It is certainly possible to overtrain as I have discussed repeatedly in this blog, but that is not the question I am asking here. Suppose one trains effectively from a performance point of view, do athletes who choose to participate in particularly demanding events (e.g. 1200 kilometer bicycle rides1) harm rather than help their health? Again, my attention was caught by an article in the New York Times, in this case a regular column, "Ask Well", which solicits health questions from readers. The question being answered was "Is life expectancy affected if you do 'extreme' exercise like ultra­marathons, iron­man races, etc?" The expert The New York Times tapped to answer the question was Dr. James O'Keefe, who used appropriate caution by starting with "The short answer is, we don’t know" but finished by saying "my professional opinion is that if you are exercising to improve life expectancy and long ­term cardiovascular health, be moderate about it. More is not better." Dr. O'Keefe has published extensively on this topic and, to me, his position seems to be that training and competing in very long endurance events can be harmful to your health.

In this case, unlike the previous case, my examination of the original research articles behind the New York Times article did not reveal a difference. Also, the conclusion is supported by not one but several scientific publications. However, Dr. O'Keefe is an author on all of them which in general all come from the same research group. This brings me to another caution: multiple publications do not in and of themselves to confirm a conclusion. Scientific consensus comes from the debate between different groups of scientists. It is both common and appropriate for a single group to have a particular point of view which they defend vigorously.

What is my opinion, do I think it is possible to exercise too much? I don't have one, I am going to go with Dr. O'Keefe's first statement, "we don't know", which unfortunately is the consensus of the scientific community on so many issues of importance to us athletes. Dr. Phil Maffetone, author of "The Big Book of Endurance Training and Racing", the book that got me started on MAF test rides, has weighed in on this issue on the "Natural Running Center" blog, and his response makes a lot of sense to me. To summarize, he argues that everyone is different, it doesn't make sense to come up with one recommendation to fit everyone, that the best thing each of us can do is to listen to our bodies. And that's all I have to say about that.


1. For an explanation of randonneuring in general and what a brevet is specifically, see the Randonneurs USA website.

2. My MAF test rides consist of a warmup of about 20 minutes ridden at a heart rate less than 130 beats per minute, a 45 minute ride maintaining my heart rate between 130 and 140 beats per minute, and a cool-down of about 20 minutes designed to get my heart rate back down to no higher than 110 beats per minute, typically ridden between 9 and 10 miles per hour. My speed during a MAF test ride varies between 13.5 and 16.5 miles per hour, depending on the state of my training.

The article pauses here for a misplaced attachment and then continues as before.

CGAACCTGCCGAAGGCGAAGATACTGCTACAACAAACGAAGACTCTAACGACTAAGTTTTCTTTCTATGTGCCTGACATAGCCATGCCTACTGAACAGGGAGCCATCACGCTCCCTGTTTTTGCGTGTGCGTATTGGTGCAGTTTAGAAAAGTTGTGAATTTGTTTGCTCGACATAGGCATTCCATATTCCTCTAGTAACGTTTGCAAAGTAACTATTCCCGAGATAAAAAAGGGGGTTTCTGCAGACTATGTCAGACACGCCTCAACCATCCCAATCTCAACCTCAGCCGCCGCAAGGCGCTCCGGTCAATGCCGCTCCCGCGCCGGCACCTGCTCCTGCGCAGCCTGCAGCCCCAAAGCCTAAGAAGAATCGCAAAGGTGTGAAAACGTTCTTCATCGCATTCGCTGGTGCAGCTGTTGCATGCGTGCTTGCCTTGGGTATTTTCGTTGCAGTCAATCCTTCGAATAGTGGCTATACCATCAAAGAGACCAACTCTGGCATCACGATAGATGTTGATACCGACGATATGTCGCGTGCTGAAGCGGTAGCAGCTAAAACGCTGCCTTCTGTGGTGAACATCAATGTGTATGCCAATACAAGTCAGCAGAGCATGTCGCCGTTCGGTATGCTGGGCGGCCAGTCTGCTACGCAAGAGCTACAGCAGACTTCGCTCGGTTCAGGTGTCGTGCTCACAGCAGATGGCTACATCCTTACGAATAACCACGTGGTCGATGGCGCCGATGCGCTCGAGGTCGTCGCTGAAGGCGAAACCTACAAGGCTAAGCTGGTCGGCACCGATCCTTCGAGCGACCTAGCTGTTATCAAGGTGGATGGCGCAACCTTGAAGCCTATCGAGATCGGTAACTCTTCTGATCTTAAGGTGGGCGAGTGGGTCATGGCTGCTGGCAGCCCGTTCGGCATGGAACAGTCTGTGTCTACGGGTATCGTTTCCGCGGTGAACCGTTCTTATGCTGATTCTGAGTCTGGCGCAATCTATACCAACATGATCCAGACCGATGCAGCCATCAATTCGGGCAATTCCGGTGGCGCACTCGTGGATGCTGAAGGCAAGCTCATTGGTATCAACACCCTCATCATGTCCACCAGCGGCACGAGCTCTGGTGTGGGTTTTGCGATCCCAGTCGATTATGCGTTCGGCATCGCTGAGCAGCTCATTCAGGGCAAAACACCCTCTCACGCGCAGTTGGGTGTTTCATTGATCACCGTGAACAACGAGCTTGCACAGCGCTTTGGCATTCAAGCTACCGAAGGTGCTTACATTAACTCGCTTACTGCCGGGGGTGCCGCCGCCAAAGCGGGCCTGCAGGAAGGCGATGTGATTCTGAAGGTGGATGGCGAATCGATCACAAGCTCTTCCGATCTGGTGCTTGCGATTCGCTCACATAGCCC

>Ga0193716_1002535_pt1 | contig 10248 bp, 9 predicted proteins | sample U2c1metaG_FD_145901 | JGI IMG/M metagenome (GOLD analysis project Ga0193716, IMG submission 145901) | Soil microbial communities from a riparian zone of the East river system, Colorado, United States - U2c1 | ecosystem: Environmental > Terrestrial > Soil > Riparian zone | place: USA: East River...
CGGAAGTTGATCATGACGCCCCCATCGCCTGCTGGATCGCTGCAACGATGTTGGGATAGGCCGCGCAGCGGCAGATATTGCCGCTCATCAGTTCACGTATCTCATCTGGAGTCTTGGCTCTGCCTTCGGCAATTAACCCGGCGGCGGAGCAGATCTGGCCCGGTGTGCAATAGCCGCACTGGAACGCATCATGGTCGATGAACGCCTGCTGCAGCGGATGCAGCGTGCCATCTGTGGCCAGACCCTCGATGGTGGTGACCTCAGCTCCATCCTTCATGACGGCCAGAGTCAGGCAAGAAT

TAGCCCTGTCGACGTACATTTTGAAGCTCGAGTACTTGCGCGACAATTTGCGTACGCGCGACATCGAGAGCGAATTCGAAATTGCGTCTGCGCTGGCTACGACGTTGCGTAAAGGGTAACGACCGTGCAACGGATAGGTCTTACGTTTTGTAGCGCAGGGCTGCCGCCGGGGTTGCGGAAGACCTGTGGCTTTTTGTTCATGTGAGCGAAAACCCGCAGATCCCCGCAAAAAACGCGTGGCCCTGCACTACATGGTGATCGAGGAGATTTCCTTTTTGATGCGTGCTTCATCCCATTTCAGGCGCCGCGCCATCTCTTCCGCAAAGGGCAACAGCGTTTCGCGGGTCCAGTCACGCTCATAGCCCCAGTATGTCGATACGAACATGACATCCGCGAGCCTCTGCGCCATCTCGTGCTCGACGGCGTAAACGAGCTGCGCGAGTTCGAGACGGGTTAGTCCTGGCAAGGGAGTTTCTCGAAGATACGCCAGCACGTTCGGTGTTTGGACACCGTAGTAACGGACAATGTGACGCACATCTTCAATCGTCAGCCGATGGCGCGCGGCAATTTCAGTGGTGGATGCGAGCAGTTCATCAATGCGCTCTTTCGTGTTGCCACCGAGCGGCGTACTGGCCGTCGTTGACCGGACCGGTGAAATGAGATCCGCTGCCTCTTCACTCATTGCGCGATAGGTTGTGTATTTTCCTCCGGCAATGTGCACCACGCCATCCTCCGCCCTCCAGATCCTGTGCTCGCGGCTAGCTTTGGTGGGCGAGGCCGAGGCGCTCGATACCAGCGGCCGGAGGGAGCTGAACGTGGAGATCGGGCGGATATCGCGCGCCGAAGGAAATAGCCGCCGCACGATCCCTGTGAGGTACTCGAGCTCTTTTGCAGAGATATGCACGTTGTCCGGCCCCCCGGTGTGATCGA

3. Of course, there are many ways to train and most people would probably argue that a training regimen consisting only of MAF tests would not be optimal. For example, if I have any hope of riding a brevet, I will need to include one long ride each week into my training regimen which would cause me to easily exceed my recommended weekly minimum of 300 minutes of moderate exercise.

4. Your maximum heart rate is defined as the highest heart rate it is possible for you to reach. It is difficult (and perhaps unsafe) to reach that heart rate and in particular, it is very difficult if not impossible to reach this heart rate while bicycling; most athletes can reach a higher heart rate running than they can cycling. Maximum heart rate is known to decline with age and so there are a variety of formulae for estimating your maximum heart rate that all have the form of some standard maximum with a value subtracted that depends on age. The simplest, and perhaps least accurate of these is (220 - Age). For a 64 year old, this formula would estimate a maximum heart rate of 156 beats per minute. ACSM uses the formula (206.9 - (0.67 x Age)). The problem with all these formulae is that every person is different; two people of the same age can have maximum heart rates differing by as much as 60 beats per minute.

5. This study is way more complicated than my simple statement would imply, of course. Throughout this paragraph, I have dramatically simplified the issues in pursuit of clarity, without, I hope, distorting the main point.